Food Safety Improvements by Recombinant Protein Technologies
Type of DegreeDissertation
DepartmentNutrition and Food Science
MetadataShow full item record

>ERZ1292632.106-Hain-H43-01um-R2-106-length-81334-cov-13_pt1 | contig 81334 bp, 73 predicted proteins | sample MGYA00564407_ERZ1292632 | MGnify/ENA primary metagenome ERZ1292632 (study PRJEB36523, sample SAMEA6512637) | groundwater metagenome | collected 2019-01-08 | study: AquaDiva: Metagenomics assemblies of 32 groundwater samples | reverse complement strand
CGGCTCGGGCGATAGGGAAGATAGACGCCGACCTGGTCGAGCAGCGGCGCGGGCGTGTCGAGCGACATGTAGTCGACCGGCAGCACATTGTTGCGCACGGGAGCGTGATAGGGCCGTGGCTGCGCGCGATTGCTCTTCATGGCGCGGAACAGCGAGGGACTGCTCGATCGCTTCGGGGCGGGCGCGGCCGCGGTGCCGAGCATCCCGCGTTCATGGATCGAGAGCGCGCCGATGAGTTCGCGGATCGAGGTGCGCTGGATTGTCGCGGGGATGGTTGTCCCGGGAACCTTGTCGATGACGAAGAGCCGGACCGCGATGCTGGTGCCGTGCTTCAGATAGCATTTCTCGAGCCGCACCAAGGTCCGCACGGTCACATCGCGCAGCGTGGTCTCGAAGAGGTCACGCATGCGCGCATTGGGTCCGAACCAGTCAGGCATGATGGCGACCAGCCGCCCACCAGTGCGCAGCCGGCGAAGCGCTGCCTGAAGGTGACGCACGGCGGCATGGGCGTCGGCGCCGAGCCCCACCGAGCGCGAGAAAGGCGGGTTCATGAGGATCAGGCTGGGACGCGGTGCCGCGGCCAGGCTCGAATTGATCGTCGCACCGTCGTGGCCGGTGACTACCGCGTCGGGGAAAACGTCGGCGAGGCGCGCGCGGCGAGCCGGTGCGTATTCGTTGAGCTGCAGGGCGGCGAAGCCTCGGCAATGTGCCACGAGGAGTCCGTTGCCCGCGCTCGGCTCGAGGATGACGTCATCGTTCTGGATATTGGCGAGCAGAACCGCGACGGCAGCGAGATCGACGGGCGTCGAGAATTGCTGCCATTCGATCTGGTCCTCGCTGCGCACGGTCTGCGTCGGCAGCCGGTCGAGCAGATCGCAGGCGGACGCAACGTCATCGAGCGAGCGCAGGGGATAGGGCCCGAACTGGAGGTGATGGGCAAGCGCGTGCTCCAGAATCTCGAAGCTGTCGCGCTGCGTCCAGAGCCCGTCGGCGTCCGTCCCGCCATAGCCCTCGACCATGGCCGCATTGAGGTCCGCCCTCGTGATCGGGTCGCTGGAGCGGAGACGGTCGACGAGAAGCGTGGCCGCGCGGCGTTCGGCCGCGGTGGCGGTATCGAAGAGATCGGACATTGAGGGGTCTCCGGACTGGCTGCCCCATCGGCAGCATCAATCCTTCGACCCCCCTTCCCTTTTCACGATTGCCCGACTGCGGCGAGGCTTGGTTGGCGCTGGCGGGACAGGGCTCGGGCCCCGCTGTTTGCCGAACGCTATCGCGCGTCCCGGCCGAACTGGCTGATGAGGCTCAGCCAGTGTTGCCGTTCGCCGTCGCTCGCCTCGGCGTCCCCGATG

Food safety is a scientific term to describe proper handling, preparation and storage of foods to prevent the spread of potential hazards. Health hazards associated with foods are usually categorized as biological, chemical, allergic and physical hazards. Of those, biological hazards, foodborne pathogens, cause the most foodborne illnesses. Foodborne illness is a serious public health problem worldwide. The Centers for Disease Control and Prevention (CDC) estimates that each year in the US, 76 million persons contract foodborne illnesses, of those 325,000 are hospitalized and 5,000 die. The true incidence of foodborne illness cases could be much higher, with estimates of economic costs ranging from $1.3 to $4.0 billion each year. Moreover, a recent concern about bioterrorism elevates the possibility that foodborne pathogens could be used as weapons against the public. Therefore, improvements in food safety will be beneficial to the food industry and public health, and most importantly, bring safe food to the consumers. To achieve this goal, it is widely believed that rapid and accurate detecting methods along with good foodborne pathogens control procedures to eliminate the hazards from production to the dining table. In this study, several food safety issues were researched. These include: 1. a engineered recombinant protein to improve PCR detections; 2. a cost effective method based on magnetic nano-particles to separate food particles from the foodborne pathogens; 3. alternative sources for antibodies to improve the detection of foodborne pathogens; 4. a possible candidate as a vaccine to control Listeria monocytogenes infections among animals; 5. a recombinant fungicidal protein from Nicotiana tabacum to control fungal growth during the processes.